The Nightmare in Our Future - 2001 Update

Brief Analyses | Government | Social Security

No. 361
Wednesday, April 18, 2001
by Matt Moore

Social Security and Medicare are in trouble. By 2016, both programs will begin paying out more in benefits than they receive in payroll taxes. And the government will no longer be able to maintain full benefit payments to retirees at current tax rates. These programs will consume an ever-increasing portion of workers' incomes if the government is to keep its promises.

How Pay-As-You-Go Finance Works

Under the current system, every dollar collected in (FICA) payroll taxes is spent - the very minute, the very hour, the very day it comes in the door. Payroll tax revenues are mainly spent on Social Security benefits and Medicare expenses. If anything is left over, the funds are spent on other programs or used to pay off the national debt. But nothing is saved. No money is stashed in bank vaults. No investments are made in real assets.

Social Security and Medicare are pay-as-you-go programs. That means taxes taken from today's workers primarily pay for the benefits government provides to today's retirees. And when today's workers retire, their benefits will be paid only if higher taxes are collected from the next generation of workers.

Rising Tax Rates: Intermediate Projections

As Figure I shows, the tax rates needed to support Social Security, Medicare and other health care benefits for the elderly will grow continuously - as far as the eye can see.
  • Today the payroll tax rate for Social Security retirement and disability insurance is 12.4 percent.
  • By the year 2030, when all the baby boomers will have reached retirement age, the government will need 16.6 percent of workers' incomes to pay Social Security benefits.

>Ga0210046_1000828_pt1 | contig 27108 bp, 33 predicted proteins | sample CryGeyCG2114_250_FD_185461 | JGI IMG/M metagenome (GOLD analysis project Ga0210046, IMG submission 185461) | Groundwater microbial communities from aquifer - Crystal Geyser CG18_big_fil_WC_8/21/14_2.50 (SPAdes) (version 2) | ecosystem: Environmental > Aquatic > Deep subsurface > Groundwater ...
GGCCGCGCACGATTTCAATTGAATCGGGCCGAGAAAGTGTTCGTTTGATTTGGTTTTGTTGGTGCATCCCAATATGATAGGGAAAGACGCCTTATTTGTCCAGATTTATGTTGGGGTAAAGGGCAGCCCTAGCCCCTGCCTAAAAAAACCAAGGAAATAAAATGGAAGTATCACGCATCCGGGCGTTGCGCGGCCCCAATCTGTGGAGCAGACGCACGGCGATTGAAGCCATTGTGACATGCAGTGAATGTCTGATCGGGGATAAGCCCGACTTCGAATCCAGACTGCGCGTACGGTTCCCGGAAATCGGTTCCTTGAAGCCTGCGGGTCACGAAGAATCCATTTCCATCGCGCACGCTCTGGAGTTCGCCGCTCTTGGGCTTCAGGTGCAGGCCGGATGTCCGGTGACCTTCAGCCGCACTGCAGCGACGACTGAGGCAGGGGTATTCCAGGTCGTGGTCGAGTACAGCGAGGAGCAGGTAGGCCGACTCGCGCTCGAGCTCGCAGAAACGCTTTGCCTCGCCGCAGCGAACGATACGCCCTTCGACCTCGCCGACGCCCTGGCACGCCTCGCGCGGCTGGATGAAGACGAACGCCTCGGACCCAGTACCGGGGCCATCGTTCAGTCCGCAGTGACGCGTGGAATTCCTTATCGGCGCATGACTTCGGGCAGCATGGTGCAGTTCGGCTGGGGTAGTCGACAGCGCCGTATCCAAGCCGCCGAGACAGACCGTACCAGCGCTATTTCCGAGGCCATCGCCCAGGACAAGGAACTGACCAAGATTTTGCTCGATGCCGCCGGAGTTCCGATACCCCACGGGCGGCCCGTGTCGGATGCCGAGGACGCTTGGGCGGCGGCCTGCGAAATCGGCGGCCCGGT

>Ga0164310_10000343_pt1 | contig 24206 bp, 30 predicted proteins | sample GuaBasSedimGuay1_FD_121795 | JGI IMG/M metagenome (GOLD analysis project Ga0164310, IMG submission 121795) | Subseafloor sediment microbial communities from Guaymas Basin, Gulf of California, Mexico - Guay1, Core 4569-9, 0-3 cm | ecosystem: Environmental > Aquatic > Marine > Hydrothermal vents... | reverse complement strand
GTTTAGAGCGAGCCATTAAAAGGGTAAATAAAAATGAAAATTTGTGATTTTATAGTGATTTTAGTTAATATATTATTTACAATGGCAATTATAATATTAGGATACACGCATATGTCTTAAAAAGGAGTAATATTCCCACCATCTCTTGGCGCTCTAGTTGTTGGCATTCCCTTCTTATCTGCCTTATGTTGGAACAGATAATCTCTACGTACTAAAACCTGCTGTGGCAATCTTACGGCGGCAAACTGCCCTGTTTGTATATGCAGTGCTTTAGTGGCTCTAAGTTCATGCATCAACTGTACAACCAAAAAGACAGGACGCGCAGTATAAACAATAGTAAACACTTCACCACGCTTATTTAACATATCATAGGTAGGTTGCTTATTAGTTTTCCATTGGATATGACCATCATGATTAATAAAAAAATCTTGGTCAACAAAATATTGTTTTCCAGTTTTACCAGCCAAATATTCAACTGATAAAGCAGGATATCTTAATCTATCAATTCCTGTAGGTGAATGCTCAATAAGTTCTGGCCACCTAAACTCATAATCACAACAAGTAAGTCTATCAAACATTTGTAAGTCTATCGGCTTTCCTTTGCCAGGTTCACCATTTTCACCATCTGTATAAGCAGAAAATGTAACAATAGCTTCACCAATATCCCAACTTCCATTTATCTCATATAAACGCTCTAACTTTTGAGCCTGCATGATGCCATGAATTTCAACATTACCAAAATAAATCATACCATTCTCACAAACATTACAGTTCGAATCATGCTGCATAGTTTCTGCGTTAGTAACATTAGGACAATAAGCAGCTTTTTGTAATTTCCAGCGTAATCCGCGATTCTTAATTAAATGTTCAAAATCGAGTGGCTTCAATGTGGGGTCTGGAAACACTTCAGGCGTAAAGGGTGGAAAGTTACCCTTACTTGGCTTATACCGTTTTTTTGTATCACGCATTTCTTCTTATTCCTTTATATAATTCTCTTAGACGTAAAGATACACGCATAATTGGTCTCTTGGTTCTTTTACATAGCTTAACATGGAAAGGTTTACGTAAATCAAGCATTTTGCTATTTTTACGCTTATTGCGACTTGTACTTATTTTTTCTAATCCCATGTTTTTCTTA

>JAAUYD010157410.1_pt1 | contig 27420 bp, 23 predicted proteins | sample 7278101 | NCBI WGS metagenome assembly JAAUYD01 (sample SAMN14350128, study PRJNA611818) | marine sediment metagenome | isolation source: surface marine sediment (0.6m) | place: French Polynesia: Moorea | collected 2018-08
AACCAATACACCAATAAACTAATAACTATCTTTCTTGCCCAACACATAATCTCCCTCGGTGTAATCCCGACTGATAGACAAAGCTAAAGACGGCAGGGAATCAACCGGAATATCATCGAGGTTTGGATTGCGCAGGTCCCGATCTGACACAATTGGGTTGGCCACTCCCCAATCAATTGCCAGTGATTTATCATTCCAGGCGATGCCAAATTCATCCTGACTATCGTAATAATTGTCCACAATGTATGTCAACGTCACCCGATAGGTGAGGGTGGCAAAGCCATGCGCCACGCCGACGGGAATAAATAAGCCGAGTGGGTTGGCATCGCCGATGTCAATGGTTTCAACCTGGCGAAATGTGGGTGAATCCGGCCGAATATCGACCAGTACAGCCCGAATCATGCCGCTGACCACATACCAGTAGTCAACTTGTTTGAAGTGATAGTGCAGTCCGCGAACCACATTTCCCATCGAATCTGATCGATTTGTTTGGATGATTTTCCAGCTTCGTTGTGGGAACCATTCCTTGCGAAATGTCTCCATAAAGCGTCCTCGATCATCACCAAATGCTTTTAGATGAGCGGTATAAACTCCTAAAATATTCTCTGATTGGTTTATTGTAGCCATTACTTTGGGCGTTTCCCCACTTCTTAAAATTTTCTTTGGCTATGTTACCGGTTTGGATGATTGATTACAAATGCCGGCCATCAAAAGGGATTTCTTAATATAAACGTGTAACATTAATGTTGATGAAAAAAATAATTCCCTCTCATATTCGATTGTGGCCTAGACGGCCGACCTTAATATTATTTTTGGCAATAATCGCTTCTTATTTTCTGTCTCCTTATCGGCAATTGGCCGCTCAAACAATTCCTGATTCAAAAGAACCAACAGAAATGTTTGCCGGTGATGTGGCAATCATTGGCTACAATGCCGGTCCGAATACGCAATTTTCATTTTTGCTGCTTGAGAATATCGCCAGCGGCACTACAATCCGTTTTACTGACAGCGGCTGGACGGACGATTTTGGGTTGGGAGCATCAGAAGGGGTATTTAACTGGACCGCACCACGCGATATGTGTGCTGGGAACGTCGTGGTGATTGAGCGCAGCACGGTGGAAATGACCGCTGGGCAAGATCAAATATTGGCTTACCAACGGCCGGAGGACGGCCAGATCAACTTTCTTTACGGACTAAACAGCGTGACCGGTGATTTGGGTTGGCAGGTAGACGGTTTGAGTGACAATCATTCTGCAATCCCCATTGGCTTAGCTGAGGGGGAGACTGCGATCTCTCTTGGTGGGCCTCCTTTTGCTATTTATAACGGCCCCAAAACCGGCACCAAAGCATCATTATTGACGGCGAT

• Add Medicare Part A (primarily hospital bills) and the government's share of Medicare Part B (primarily physicians' fees) and the burden will climb to 24.6 percent.
  • When other elderly health care expenses like Medicaid and the Veterans Administration are included, the total bill rises to 27.9 percent of payroll.

When today's 18-year-olds become eligible for retirement in 2050, their children and grandchildren will face a payroll tax of 17 percent to pay Social Security benefits. Include Medicare Part A and B and other health care benefits and the payroll tax will have to be 32.8 percent. [See Figure II .] That's almost a third of future workers' incomes just to pay benefits already included in current law. Moreover, this burden will come on top of all the other services taxpayers will be expected to fund - from roads and bridges to salaries for teachers and police officers. And it will be even greater if Congress tacks on a new Medicare prescription drug benefit (which is imminent) or a long-term care benefit (which seems likely in a few years).

Rising Tax Rates: Pessimistic Projection